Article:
We started with another, "Oh my goodness what a perfect day!!!" weather.
We took Trans Canada Highway 104 West which included a section of toll road. The fee charged was $4.00 Canadian.
Lunch stop at Amherst, the largest town in Cumberland County in Nova Scotia.
We took a loop around the quaint, historical downtown and found only one restaurant that seemed to be open. An elegant woman dressed in a black suit acknowledged our entry and offered us to take one of the two tables that were empty.
We counted eleven tables, twenty-two diners and only the woman in black was working. During the 70 minutes or so we were in the restaurant, J.J. and I noticed 4 tables were vacated and immediately occupied by new groups of patrons. While no one audibly expressed their frustrations, 3 groups of potential customers walked out. The woman in the black suit removed her jacket after a while but she remained calm, composed and in control. It seemed obvious that for today she was short of her usual staff.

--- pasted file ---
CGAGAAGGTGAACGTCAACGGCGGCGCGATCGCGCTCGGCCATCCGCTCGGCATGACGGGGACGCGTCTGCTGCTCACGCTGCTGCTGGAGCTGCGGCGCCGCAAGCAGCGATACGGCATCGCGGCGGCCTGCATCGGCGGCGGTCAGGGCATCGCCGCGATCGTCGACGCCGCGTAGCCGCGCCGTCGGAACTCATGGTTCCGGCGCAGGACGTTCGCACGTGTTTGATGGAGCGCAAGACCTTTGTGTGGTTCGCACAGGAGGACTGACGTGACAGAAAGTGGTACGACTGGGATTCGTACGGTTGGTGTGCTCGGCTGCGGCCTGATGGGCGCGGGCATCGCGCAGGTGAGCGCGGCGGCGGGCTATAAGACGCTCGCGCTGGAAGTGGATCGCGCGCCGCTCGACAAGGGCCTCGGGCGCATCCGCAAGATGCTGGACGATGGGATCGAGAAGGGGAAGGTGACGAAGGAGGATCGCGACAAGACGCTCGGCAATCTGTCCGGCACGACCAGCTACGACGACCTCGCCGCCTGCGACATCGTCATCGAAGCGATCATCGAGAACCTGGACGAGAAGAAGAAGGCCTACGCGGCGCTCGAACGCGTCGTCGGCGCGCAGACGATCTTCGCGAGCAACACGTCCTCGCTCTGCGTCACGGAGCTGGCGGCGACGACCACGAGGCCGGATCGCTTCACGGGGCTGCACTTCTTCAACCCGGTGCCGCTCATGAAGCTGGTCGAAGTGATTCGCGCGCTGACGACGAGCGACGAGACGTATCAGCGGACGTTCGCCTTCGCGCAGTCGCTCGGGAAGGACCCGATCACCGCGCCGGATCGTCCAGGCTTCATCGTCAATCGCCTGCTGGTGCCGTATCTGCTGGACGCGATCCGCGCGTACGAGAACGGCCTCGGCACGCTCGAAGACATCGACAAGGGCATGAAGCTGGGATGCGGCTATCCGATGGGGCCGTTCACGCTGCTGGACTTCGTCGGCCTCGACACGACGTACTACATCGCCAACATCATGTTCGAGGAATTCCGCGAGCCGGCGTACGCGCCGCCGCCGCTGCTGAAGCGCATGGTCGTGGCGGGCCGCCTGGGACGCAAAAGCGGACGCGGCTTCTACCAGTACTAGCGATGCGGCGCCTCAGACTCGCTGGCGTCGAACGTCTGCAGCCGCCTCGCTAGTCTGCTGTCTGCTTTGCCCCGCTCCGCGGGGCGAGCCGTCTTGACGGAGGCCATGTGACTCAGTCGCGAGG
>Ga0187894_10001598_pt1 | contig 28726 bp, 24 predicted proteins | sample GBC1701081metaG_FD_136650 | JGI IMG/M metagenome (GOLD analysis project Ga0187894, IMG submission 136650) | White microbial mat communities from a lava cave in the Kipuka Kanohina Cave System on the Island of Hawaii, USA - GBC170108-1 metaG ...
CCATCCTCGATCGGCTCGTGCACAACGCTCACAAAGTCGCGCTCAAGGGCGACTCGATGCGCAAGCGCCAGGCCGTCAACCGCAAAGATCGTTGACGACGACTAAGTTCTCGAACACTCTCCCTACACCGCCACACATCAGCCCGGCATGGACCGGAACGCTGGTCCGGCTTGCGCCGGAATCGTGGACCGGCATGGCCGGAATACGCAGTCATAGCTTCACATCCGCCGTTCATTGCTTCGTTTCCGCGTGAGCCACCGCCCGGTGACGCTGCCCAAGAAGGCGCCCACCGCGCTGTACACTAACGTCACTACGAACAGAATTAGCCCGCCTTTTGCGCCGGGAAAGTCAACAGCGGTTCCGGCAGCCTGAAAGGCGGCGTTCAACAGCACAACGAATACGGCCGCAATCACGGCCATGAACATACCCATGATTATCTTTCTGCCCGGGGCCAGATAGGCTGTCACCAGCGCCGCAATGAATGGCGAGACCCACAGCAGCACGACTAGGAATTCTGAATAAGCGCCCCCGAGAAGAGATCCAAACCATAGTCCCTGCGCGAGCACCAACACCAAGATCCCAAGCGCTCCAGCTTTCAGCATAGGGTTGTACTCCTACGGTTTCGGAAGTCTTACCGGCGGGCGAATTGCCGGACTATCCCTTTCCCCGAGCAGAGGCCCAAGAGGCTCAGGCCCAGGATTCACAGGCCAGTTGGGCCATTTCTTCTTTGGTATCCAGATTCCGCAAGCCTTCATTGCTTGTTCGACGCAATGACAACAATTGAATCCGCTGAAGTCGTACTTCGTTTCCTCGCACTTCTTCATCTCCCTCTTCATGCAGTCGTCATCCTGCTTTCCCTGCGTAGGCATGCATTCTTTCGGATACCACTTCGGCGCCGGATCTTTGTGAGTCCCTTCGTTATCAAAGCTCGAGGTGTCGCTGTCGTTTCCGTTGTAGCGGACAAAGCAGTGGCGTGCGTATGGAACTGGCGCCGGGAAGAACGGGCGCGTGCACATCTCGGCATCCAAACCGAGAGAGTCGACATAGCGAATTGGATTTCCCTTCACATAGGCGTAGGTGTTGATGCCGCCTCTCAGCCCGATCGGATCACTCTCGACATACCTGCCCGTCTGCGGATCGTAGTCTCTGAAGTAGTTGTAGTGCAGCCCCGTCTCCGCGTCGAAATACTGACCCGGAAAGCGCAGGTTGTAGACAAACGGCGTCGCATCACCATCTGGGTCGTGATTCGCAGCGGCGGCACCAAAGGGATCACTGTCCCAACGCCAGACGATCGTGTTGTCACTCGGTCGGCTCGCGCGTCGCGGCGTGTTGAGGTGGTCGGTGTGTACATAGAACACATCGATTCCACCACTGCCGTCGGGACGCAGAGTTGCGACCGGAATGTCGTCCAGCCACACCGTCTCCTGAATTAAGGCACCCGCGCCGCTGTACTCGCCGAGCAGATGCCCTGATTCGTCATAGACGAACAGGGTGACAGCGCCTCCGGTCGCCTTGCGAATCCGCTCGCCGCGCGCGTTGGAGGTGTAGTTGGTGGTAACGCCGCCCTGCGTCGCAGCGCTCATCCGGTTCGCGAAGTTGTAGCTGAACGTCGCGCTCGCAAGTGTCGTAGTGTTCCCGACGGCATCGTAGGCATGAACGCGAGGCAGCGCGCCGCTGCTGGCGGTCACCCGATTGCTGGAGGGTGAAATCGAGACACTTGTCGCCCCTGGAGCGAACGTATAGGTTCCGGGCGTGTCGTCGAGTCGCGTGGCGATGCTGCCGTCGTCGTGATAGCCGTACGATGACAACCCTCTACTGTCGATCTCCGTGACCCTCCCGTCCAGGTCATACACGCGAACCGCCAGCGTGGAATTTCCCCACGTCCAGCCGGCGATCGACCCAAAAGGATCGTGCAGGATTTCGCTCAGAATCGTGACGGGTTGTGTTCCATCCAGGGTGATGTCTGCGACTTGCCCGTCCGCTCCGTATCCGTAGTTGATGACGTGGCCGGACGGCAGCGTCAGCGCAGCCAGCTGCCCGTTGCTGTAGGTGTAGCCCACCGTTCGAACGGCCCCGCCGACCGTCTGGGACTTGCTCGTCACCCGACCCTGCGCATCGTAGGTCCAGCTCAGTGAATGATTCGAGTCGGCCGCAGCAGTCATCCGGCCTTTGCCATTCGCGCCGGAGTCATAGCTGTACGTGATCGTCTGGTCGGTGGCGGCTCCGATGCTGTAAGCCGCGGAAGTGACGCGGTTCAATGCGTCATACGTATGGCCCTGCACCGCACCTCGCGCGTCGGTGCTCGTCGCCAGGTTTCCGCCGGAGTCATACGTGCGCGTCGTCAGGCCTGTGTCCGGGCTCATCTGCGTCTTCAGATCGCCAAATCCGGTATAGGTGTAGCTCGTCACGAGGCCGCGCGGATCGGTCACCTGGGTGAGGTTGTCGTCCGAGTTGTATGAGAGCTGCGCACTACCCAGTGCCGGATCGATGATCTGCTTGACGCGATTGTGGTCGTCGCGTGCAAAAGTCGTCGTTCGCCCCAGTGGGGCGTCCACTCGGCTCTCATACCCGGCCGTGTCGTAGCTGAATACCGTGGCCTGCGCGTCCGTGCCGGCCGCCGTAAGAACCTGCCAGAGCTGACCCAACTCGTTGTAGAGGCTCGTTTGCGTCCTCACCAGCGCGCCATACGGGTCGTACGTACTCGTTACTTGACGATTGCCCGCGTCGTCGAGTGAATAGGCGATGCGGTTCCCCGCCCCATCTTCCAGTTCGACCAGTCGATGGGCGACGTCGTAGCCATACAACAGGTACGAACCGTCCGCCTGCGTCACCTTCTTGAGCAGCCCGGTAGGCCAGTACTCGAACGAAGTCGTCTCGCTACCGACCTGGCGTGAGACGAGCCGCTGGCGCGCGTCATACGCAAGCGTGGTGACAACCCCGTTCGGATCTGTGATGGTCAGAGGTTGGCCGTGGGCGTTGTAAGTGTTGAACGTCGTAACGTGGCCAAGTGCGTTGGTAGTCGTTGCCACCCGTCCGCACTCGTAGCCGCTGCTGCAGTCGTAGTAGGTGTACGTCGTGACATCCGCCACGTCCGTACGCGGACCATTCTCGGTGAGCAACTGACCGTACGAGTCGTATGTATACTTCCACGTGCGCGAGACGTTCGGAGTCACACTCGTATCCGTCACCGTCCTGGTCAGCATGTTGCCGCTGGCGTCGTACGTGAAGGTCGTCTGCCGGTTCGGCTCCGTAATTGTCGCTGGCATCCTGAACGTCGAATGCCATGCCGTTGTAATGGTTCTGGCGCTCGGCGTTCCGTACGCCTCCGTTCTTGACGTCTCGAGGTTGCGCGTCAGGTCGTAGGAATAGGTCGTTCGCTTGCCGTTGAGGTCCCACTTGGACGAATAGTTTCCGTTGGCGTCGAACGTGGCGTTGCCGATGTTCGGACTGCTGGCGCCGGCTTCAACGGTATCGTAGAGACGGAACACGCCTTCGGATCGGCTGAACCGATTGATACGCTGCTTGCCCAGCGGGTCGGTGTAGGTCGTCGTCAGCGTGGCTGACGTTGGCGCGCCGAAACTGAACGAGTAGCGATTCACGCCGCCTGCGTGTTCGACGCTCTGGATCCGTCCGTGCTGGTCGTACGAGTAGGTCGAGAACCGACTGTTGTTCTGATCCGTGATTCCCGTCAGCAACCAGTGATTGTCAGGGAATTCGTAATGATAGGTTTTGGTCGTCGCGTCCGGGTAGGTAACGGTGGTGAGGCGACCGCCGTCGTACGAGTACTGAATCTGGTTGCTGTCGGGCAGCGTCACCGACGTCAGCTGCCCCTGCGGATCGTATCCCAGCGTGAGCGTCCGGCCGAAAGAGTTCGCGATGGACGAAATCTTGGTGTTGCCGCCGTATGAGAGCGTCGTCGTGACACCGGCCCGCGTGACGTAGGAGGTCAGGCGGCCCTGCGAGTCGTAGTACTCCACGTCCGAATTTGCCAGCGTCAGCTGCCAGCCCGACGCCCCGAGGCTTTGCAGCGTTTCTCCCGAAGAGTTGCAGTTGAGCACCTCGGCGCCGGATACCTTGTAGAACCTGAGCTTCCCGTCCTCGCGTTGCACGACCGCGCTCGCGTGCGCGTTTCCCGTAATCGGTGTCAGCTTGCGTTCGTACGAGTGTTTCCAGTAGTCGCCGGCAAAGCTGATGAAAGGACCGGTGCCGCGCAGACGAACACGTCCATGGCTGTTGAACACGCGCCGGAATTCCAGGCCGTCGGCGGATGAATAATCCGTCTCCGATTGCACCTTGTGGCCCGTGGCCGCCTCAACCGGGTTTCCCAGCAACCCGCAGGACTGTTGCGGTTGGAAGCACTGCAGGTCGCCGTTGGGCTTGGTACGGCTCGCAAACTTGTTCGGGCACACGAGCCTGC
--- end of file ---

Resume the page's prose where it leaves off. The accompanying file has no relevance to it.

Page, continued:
This was interesting lesson in equanimity.
Moncton is a large city with businesses, traffic, malls and the Université de Moncton, a French-language university. It even has a Walmart and Costco.
Petitcodiac River that runs through the south-eastern end of Moncton, is known as Chocolate River by the locals because of heavy sediments in the water. Many locals believe that the river is haunted.
Our RV park is about 5 kilometers away from where I last noticed the chocolate colored water. In front of Honu, the water is clear promising a cooler night ahead.
To our granddaughter and to all of you who were hoping that we'll have a close encounter with a moose, this is as close as we were able to get to.
Aloha -- Cathi